With a team of 85 lawyers, 130 employees and three locations – Dublin, Galway, and London – LK Shields is a full service law firm that provides a range of legal services to an international and national client base ranging from multinational organisations, private and public companies, financial institutions and individuals.
We regularly act on complex, multi-jurisdictional transactions and commercial disputes. Strong client relationships and high quality advice are the hallmarks of our business. Our agile team of lawyers, with expertise in a broad range of practice areas, are consistently highly ranked by independent legal directories such as Chambers and Partners and The Legal 500.
Our Employment Team
Our employment law team advises domestic and international employers across all aspects of employment law, both contentious and non-contentious, from recruitment through to the termination of the employment relationship. We adopt a partnership approach working closely with in-house counsel, HR directors and HR professionals, chairs and chief executives to find practical, effective and creative solutions to both everyday and exceptional problems.
We pride ourselves on having a strong commercial approach to problem-solving. We have considerable experience in advising on a vast range of complex employment issues for a wide range of national and international clients and regularly represent clients in the Irish High Court, the Workplace Relations Commission (WRC), the body responsible for dealing with employment related disputes in Ireland.
Employment Law in the Republic of Ireland (Ireland)
Employment law in Ireland is governed by common law, an extensive statutory framework (some of which has its origins in European Union law) and a range of fundamental rights protected by the Constitution of Ireland.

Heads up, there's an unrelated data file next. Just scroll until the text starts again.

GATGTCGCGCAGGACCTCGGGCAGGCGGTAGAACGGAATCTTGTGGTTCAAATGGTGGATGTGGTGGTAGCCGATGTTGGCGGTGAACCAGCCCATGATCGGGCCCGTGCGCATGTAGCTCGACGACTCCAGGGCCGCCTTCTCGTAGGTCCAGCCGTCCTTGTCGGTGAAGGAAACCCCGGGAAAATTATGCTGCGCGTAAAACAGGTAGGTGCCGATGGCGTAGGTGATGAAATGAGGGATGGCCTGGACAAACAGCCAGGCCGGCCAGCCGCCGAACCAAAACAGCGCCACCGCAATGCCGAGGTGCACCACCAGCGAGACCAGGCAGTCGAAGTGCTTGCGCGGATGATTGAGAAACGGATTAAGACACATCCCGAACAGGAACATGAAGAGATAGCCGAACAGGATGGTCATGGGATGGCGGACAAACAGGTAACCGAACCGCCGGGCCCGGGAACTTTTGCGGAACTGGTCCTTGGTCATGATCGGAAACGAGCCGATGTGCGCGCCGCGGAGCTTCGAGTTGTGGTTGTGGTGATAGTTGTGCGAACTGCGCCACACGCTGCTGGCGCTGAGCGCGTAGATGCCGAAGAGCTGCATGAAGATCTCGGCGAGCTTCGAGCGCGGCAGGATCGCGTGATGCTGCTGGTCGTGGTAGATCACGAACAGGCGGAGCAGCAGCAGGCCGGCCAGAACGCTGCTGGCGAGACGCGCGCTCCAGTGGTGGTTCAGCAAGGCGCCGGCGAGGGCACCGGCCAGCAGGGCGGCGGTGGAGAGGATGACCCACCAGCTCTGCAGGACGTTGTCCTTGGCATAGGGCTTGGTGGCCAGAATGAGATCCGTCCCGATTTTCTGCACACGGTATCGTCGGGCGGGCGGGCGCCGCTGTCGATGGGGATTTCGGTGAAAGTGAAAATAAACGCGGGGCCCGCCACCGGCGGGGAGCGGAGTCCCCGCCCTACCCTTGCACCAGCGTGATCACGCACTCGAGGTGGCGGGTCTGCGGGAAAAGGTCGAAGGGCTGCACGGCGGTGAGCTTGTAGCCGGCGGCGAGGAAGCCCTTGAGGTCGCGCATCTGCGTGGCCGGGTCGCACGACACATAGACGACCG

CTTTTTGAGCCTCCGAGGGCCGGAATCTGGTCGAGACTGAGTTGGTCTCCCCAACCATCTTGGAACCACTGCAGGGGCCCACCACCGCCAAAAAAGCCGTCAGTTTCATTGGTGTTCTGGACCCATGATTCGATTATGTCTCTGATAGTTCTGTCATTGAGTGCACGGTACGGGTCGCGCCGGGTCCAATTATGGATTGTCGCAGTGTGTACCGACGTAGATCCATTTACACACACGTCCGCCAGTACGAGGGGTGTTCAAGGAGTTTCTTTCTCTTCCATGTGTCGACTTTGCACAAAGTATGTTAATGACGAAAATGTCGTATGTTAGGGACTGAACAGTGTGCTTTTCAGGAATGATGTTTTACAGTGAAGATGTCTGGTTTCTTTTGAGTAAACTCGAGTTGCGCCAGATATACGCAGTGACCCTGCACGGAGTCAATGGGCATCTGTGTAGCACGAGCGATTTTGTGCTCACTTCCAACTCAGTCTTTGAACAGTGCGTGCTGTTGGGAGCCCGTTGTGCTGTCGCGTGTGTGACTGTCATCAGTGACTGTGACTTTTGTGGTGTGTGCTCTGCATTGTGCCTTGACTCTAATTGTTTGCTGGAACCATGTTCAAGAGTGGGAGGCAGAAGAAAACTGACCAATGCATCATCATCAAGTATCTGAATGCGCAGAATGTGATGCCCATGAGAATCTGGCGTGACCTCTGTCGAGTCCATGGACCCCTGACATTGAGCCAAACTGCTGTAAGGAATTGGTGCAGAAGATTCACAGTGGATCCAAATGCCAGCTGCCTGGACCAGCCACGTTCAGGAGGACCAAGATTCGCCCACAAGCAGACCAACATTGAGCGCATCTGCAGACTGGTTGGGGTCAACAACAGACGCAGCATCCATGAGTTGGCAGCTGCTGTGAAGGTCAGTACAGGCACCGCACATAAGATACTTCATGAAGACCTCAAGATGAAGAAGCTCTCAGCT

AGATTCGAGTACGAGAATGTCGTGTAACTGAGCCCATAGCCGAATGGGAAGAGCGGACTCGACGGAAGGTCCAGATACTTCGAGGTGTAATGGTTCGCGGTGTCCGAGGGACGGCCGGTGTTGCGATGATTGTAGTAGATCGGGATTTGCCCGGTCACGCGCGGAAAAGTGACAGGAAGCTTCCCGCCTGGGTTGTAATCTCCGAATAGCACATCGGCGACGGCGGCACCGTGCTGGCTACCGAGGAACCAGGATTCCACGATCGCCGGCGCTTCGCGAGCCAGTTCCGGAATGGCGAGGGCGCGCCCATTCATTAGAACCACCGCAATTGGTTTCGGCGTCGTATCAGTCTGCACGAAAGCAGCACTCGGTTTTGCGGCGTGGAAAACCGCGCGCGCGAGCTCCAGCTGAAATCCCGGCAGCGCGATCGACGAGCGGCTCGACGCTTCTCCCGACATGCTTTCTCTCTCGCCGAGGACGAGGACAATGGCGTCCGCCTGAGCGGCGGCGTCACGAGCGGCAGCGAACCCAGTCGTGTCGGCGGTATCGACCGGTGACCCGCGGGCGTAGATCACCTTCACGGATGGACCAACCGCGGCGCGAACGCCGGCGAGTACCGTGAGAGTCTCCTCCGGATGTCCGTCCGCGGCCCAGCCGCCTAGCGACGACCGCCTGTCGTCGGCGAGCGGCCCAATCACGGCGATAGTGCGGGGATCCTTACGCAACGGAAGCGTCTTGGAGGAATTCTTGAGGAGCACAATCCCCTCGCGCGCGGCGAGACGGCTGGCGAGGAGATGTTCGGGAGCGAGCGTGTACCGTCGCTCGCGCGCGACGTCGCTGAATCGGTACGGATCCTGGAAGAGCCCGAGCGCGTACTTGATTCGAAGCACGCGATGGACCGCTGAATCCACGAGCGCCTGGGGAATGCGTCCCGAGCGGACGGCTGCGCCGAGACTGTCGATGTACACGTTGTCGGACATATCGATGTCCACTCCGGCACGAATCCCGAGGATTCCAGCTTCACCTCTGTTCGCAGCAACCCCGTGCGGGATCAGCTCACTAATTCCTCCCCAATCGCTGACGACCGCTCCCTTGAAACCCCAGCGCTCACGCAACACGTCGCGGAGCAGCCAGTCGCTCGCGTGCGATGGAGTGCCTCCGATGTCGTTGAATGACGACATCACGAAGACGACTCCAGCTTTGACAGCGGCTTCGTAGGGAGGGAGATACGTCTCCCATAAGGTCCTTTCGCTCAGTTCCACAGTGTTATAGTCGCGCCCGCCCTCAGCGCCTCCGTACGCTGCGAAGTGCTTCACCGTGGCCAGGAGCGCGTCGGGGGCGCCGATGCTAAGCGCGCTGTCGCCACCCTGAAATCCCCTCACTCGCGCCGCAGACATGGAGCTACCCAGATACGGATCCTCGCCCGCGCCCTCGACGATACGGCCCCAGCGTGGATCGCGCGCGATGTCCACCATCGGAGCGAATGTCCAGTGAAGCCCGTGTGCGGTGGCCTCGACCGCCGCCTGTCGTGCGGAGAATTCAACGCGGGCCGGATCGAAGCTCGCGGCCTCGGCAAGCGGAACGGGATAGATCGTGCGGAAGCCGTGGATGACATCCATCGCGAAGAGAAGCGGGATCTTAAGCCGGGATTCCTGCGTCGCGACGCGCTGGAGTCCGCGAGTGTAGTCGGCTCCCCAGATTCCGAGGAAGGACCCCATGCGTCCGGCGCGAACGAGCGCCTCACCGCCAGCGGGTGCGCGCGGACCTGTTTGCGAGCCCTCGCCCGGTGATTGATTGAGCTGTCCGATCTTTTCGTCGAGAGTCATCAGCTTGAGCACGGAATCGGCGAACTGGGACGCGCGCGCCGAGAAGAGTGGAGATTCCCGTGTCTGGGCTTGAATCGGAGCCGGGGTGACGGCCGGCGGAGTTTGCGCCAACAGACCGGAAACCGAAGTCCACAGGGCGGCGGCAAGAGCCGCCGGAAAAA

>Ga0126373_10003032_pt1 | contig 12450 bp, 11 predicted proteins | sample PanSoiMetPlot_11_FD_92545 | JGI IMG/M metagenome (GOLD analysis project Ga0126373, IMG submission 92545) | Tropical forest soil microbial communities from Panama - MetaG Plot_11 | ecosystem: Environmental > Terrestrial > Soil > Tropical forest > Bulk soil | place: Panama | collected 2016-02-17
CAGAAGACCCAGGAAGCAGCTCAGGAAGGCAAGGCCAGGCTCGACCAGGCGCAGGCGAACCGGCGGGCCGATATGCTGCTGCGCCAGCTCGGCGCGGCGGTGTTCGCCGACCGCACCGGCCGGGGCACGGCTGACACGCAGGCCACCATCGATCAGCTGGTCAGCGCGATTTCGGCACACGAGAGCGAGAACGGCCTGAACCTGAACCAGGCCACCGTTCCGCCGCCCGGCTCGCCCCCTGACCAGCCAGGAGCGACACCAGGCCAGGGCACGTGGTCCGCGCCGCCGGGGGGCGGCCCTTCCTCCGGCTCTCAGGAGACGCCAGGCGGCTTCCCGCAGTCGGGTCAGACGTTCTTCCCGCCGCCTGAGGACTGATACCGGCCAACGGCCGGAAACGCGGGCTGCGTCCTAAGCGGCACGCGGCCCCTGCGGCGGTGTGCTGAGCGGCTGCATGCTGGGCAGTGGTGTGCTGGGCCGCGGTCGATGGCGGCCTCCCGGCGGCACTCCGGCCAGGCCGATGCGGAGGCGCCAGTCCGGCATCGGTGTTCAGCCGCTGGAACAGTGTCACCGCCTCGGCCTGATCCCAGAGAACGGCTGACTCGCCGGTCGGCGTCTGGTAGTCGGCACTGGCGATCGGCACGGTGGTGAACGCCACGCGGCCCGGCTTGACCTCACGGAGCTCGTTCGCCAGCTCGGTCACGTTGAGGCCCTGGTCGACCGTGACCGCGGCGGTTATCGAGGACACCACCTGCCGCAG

The core documentation governing the employment relationship in Ireland in practice is (i) a written contract of employment (which is common at all levels and across all sectors) and (ii) an employee handbook containing company/HR policies (which is typically provided to employees in conjunction with the contract of employment).
Probationary periods in the private sector cannot exceed 6 months, save for exceptional circumstances such as where it is ‘in the interest of the employee’ or where an employee is absent during the probationary period.
Employees in Ireland have a wide range of protections under applicable legislation including protection from unfair or discriminatory dismissal, protection from penalisation or dismissal on the grounds of having made a ‘protected disclosure’ (i.e. a whistleblowing complaint) and protection against unlawful deductions of wages by an employer.
Irish law places significant emphasis on fair procedures being afforded to employees (e.g. right to know the case against him/her, a right to reply, a right to a fair and impartial hearing), particularly in the context of conduct-related dismissals.
Statutory employment law claims and disputes are dealt with through statutory forums (namely, the Workplace Relations Commission (“WRC”) or the Labour Court (on appeal)), which sit outside the civil courts system in Ireland.
The forms of statutory leave available to parents include maternity leave, adoptive leave, paternity leave, parent’s leave and parental leave. There is no obligation on the employer to pay employees during these leave periods but a State benefit is available in most cases.
A statutory sick pay scheme was introduced, for the first time in Ireland, on 1 January 2023.
Trade union membership in Ireland is relatively low (particularly amongst multinationals). Unions are generally more prevalent in the public sector than in the private sector.
European and local level works councils are provided for under statute but, in practice, works councils are rare in Ireland.
The Irish government has proposed introducing a pensions auto-enrolment scheme in 2024.